Three of Asia’s most talented directors from three different countries give us three chilling short stories in this nice compilation.
A young woman, Kyoko, comes to terms with a recurring nightmare that is connected to her past.
As she slowly revisits the events that lead to her sister’s death, she has trouble figuring out what is real and what is not when she is visited by the ghost of her sister.
Ching is an aging and fading star who is desperately searching for a way to regain her youth. Eventually she comes in contact with a gorgeous woman in her early 30’s (or so it seems) who calls herself Aunt Mei.
The secret to Aunt Mei’s beauty and youth is in the special dumplings she prepares, it’s not long before Ching starts paying a hefty sum for the food which will regain her youth, but the question is, what is Aunt Mei’s secret ingredient?
A young and talented director comes home late at night only to be knocked unconscious by an intruder. When he comes to, he sees his pianist wife bound and gagged with her fingers glued to a piano. Looking around, he sees he is no longer in his home but on the movie set he had just come back from. After being confronted by the person who is responsible for this, a disgruntled and psychotic movie extra who thinks the director’s life has been TOO good and deserves fixing, he is given a choice: strangle an innocent child to death or the extra will cut his wife’s fingers off.
For every 5mins the director wastes, one finger will be cut off.
The Japanese effort of the anthology, this one was a little odd. It was directed by Takashi Miike (ICHI THE KILLER, AUDITION) so I was expecting a little more of his normal style (which is a shame for me because BOX is actually pretty good and I didn’t give it a good enough chance).
What we have here is a very moody and psychological story that impacts the viewer with some powerful issues to ponder while the next segment begins.
Unfortunately, BOX really suffers as a 40min short story and makes for a lot of slow building up to the climax. That just feels like a lot of wasted time in creating what could’ve been a very successful movie had it been feature length.
As far as “Extreme” goes (or am I mistaken in believing these short films had to share this theme) BOX doesn’t deliver very much of that nature. There is no scary parts or gross outs or anything of the conventional “Extreme” nature, however the film does have a sense of eerie-ness hanging over it and a very strong emotional core. Perhaps Takashi Miike was trying to break the boundaries of emotional involvement with the audience and create something that really left a mark on the viewer. If that was the case he came pretty close.
Kyoko Hasegawa as Kyoko, the psychologically tormented woman, exuberates such a strong sensuality unlike anything I’ve seen before. Kyoko’s sexual frustrations from her past play out in her as a person in such a sensual way without even the need for nudity (sorry boys, no naked chicks here). Kyoko Hasegawa is excellent in her role and is by far the best thing in BOX, I hope I get to see her in many more films to come.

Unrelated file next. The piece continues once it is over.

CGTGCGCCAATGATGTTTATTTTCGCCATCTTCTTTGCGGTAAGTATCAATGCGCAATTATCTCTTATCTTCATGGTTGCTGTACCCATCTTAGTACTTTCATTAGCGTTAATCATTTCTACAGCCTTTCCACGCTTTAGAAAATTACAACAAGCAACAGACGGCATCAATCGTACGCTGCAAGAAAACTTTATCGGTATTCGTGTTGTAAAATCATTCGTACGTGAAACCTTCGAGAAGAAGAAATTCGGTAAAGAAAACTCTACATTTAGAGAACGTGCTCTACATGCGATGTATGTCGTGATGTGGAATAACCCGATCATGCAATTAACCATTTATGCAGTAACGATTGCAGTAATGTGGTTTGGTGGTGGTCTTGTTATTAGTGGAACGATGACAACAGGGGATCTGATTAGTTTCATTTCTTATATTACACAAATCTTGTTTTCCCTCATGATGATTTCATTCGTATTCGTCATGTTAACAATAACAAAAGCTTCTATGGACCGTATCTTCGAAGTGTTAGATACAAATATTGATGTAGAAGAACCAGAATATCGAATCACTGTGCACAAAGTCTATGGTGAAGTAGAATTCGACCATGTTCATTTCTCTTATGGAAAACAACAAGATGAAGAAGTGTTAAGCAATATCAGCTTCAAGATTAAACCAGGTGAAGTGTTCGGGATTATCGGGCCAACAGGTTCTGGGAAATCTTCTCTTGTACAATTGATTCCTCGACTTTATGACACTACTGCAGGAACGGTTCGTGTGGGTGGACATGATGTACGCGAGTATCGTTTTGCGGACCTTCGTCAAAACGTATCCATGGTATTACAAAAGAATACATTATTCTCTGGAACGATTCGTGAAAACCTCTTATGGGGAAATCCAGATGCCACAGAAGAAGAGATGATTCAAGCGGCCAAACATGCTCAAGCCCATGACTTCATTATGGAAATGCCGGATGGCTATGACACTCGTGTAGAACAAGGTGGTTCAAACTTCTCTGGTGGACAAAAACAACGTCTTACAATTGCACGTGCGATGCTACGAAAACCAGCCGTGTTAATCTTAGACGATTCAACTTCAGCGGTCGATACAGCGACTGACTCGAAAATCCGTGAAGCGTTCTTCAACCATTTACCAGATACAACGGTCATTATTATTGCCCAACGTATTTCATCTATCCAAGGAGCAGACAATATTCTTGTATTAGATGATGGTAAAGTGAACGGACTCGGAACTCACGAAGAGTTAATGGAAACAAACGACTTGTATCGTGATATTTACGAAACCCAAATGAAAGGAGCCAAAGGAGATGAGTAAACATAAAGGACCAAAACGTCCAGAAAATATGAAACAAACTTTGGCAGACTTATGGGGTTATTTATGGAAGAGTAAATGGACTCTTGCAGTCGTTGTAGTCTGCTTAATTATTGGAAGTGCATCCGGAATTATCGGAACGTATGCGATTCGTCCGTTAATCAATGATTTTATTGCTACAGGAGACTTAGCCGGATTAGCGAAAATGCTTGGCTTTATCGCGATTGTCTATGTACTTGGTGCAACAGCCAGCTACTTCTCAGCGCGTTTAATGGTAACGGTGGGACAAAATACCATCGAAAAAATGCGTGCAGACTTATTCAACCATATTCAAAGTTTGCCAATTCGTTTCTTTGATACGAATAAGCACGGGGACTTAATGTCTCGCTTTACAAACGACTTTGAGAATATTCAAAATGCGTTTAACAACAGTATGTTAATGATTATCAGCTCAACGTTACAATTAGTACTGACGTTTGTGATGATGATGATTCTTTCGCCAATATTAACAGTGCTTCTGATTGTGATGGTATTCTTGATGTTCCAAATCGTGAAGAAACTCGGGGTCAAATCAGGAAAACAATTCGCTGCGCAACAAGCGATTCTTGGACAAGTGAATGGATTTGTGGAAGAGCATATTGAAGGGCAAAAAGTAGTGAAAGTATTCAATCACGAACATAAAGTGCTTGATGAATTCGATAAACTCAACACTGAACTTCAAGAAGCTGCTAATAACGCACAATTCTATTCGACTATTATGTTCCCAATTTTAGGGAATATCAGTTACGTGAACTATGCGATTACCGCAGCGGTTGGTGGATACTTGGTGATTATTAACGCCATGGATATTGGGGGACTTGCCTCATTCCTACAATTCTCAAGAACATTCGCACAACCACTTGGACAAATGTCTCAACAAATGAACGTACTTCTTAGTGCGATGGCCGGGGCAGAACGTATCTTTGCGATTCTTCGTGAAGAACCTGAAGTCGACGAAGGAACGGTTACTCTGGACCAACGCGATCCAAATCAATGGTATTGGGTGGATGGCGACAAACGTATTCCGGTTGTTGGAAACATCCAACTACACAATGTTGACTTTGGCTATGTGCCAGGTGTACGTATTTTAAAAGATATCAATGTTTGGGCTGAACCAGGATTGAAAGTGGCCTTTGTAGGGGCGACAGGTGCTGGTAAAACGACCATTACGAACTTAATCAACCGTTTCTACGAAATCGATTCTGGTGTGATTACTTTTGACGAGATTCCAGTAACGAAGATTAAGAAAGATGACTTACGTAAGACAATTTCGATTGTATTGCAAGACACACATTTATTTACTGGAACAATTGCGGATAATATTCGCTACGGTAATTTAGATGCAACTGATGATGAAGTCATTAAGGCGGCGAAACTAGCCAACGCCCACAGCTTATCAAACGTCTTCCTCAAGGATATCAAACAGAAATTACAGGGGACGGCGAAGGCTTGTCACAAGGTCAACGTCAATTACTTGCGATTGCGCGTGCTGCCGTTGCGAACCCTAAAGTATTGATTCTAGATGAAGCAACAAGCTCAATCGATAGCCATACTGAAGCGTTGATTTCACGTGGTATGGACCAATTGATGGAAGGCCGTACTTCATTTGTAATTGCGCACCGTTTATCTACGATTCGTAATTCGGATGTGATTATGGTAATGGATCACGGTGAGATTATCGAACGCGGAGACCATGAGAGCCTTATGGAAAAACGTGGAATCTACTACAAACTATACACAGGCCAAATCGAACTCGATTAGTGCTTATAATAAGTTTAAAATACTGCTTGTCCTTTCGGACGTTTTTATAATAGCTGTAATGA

With that, BOX is the weaker of the three but still has a lot of style and substance to it that should keep you thinking about it hours after viewing it.
BOX builds up nicely to the next story, DUMPLINGS.
Directed by Fruit Chan, DUMPLINGS is probably the most complete and well rounded of the three films. It stars Miriam Yeung as an aging TV star who is desperate to regain her youth and beauty.
After meeting an eccentric young woman named Aunt Mei, Ching (Miriam Yeung) becomes a customer of Aunt Mei’s and constantly purchases her special dumplings that promise to revitalize Ching’s youthful appearance.
DUMPLINGS is one sickening film and unless you have a heart of steal, you can’t help but be disgusted by what’s in the dumplings Aunt Mei cooks.
I don’t want to spoil the secret ingredient, even though you find out what it is within the first 5 minutes, but with this chapter in THREE EXTREMES things really start to become “Extreme”.
With some beautiful visuals, excellent acting and interesting narrative, DUMPLINGS is the strongest of the three films and has even been expanded into a 90 minute version as well.
Directed by Korea’s “it” director, Park Chan Wook (OLD BOY), CUT is probably the most enjoyable of the three films.
It blends some nice gore, a psychotic narrative and some pretty funny humor to become much more suited to a wider audience.
When a young talented director is faced with the decision of strangling an innocent child to death or watching as a psychopath slowly cuts off his pianist wife’s fingers one-by-one, he has to give in to the psycho’s zany demands or be faced with horrid consequences.
The film is very visually pleasing and the acting is also excellent. The imagery of the directors wife strung up and bound with piano wife is something that will stick with you long after watching it (provided you make an emotional connection of course).
THREE EXTREMES is a very pleasing compilation of some great short films by some very talented directors.
While not exactly ground breaking, it should please any Asian cinema fan who just wants to experience the differences of Japanese, Chinese and Korean filmmaking back-to-back.
Please note that opinions expressed in any review are those of our customers and do not necessarily match those of the Play-Asia.com team.
roycck(273) on 21, Jun. 2010 22:27 (HKT)
The Horrors Of Asia! An asian horror extravaganza consisting 3 different stories helmed by directors from Japan, Korea and Hong Kong. If you are looking for a scare, Three extremes Dumplings will no doubt fit the bill.
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